OVERNIGHT HEALTH: Senate vote set for FDA bill

The Hill has the latest developments from the Senate.

'Choice' advocates down … : The number of Americans who identify themselves as "pro-choice" fell to a new low of 41 percent in May, according to the latest Gallup figures on the question. The finding caps a trend in progress since the mid-1990s, when abortion-rights supporters enjoyed a wide lead that had all but disappeared by 2009, when the "pro-life" position first achieved a majority. The figures represent a marked swing toward the right since July 2011, when the question split respondents 47 percent to 47.

… But birth control widely favored: Another Gallup survey, meanwhile, found that 89 percent of American adults say birth control is "morally acceptable." Eighty-two percent of Catholic adults agreed — a figure that did not go unnoticed by Planned Parenthood President Cecile Richards, who said in a statement that the poll "reiterates birth control is not a moral issue — it is simply basic health care." The poll comes as a rising number of religious groups file suit over the Obama administration's birth-control coverage mandate.

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Healthwatch has more on both surveys.

Blue Shield CEO to resign: The longtime head of Blue Shield of California, Bruce Bodaken, will retire by the end of the year, reports said. Enrollment doubled and revenue tripled for the company under Bodaken's leadership, the San Francisco Business Times reported. He told the paper that his decision was motivated in part by the national timeline for healthcare reform and knowing that his successor will need time to prepare for the changes the law will impose in 2014.

Bodaken has been under fire since 2011, when his $4.6 million salary was first disclosed under California law. He also oversaw big rate hikes for Blue Shield policyholders that drew scorn Wednesday from the Consumer Watchdog Campaign, which claimed a victory in Bodaken's resignation. "It’s a good time for health insurance CEOs who don’t want sunlight on their operations and prices to retire," the group's president, Jamie Court, wrote in an email to supporters.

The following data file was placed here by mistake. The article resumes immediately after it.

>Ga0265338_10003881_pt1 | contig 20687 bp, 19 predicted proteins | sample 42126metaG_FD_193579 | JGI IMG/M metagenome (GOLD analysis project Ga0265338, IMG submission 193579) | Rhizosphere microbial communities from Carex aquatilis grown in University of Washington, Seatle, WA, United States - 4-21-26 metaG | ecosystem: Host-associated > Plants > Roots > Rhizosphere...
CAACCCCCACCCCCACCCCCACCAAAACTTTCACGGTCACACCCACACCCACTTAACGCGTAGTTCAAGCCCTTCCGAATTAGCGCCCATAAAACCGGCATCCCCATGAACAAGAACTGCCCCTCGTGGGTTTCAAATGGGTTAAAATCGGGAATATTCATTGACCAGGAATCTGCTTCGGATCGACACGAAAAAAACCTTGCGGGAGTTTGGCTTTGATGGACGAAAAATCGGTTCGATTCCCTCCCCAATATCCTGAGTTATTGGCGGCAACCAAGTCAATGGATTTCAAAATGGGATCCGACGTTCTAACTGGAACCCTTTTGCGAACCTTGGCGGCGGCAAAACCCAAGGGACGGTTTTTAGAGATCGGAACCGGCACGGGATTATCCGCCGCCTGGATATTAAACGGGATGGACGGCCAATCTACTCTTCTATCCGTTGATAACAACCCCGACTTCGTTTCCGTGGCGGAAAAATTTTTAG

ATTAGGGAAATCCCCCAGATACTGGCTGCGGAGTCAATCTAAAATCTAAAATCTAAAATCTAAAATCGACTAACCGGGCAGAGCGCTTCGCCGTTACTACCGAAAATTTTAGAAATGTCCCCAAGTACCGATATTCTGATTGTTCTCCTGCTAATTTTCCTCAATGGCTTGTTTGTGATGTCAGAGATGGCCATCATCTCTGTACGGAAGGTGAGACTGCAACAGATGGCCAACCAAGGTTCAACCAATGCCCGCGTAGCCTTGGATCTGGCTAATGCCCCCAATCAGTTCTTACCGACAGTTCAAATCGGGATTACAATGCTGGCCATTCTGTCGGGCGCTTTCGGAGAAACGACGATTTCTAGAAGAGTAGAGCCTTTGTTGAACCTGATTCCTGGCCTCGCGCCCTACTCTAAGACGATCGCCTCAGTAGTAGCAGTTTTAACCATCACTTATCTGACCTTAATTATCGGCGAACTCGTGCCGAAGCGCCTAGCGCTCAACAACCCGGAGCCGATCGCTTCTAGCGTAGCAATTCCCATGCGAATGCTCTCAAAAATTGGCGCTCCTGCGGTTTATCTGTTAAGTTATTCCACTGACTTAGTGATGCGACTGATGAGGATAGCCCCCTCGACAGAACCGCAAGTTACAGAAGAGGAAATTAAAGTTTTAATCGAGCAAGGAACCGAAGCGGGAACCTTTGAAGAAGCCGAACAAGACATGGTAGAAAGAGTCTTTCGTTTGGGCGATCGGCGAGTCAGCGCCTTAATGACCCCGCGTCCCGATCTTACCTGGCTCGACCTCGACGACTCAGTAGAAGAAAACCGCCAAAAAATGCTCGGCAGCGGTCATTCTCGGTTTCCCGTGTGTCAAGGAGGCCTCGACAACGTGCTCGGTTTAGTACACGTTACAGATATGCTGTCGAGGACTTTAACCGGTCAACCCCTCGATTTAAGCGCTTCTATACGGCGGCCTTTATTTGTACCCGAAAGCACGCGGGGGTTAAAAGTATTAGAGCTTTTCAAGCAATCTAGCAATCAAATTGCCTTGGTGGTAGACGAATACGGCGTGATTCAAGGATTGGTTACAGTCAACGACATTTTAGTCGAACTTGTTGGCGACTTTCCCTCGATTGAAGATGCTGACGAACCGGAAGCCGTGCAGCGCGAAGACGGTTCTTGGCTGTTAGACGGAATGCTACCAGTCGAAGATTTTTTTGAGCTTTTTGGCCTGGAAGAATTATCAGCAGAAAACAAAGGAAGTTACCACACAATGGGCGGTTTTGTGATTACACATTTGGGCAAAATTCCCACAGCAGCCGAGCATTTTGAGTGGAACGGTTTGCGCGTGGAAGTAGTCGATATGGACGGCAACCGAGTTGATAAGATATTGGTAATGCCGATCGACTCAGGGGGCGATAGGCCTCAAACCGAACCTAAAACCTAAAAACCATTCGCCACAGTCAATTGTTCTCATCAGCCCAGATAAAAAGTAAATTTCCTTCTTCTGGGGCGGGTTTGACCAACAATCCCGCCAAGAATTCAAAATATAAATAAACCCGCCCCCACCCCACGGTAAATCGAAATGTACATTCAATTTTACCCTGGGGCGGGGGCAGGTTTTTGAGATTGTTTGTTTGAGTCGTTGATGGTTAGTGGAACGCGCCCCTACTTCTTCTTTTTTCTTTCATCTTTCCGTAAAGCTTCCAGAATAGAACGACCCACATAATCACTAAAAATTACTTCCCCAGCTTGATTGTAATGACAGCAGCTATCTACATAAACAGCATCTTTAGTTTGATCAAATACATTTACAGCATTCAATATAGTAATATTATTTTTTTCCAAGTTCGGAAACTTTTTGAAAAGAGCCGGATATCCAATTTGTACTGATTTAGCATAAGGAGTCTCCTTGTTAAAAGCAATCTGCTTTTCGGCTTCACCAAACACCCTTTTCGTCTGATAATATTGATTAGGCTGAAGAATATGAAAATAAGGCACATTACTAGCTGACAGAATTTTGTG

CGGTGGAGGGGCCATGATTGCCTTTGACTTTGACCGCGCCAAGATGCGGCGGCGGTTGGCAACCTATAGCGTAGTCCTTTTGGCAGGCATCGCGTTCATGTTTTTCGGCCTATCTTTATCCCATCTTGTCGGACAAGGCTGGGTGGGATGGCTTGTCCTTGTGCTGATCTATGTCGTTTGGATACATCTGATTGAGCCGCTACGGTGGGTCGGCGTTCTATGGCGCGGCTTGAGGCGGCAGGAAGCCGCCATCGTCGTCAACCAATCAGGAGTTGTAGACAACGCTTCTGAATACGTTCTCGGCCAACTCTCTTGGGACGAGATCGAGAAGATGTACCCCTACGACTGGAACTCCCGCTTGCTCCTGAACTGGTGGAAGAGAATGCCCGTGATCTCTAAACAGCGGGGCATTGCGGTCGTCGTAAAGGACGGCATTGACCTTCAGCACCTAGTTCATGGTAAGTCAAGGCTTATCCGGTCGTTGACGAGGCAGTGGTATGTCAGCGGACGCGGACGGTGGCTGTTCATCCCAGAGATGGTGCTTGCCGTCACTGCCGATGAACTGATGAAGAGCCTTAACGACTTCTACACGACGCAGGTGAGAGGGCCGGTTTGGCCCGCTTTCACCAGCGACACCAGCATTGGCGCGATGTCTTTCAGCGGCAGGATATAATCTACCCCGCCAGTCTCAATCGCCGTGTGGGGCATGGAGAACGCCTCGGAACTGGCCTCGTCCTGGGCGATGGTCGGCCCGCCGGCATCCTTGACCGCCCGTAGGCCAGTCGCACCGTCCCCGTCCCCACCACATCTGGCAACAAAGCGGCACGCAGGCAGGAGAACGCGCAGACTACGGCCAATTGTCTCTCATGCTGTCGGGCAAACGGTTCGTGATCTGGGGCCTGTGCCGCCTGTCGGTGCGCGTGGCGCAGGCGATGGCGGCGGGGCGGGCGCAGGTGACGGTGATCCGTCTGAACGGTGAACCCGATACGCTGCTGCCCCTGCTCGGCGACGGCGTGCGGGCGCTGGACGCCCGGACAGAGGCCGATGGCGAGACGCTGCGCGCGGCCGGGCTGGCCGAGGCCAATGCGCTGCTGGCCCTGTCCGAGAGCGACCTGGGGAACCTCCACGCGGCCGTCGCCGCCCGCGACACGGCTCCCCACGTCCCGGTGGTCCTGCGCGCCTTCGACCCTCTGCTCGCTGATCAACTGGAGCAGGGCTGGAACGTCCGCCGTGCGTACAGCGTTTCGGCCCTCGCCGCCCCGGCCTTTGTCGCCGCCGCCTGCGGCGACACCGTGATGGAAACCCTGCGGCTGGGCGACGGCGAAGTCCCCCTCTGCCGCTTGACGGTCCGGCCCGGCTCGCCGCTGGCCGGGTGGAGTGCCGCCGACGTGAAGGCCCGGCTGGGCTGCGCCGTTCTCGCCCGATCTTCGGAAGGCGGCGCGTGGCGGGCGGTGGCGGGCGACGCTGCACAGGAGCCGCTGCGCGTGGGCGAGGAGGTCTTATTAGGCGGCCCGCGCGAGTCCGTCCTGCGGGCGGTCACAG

Gym, laundry, but no tan: Rep. Frank Pallone Jr. (D-N.Y.) will visit the Jersey Shore Thursday to publicize the risks of tanning beds and excessive sun exposure. The event, to take place on a boardwalk in Long Branch, N.J., will feature talks from a dermatologist, a skin cancer survivor and the American Cancer Society's chief medical officer. Pallone, the ranking member of a congressional health subcommittee, has taken an interest in the issue before — releasing a study in February with several other House Democrats that slammed the indoor tanning industry for providing "fall and misleading health information" to consumers, including many teens.

Read more from Healthwatch.


State by state

California Gov. Jerry Brown (D) is not giving up on a court fight over his proposed cuts to state health programs, the Los Angeles Times reports.

Virginia is at risk of violating the Americans with Disabilities Act for failing to release discharge-ready mental health patients from state hospitals, The Washington Times reports.

Medical marijuana could be on the ballot in North Dakota come November, The Bismarck Tribune reports.


Bill tracker

Sen. Kirsten Gillibrand (D-N.Y.) introduced a bill to "require the Secretary of Health and Human Services to promulgate regulations regarding the authorship, content, format, and dissemination of Patient Medication Information to ensure patients receive consistent and high-quality information about their prescription medications and are aware of the potential risks and benefits of prescription medications." 

Rep. Elijah Cummings (D-Md.) introduced a bill to "prohibit wholesalers from purchasing prescription drugs from pharmacies, and to enhance information and transparency regarding drug wholesalers engaged in interstate commerce."


Reading list


For many families, insurance is picking up less than it used to, according to NPR.

Malpractice verdicts tend to favor doctors, a new study found. Reuters has more.

Debate is still raging over the best way to screen for prostate cancer, Kaiser Health News reports.


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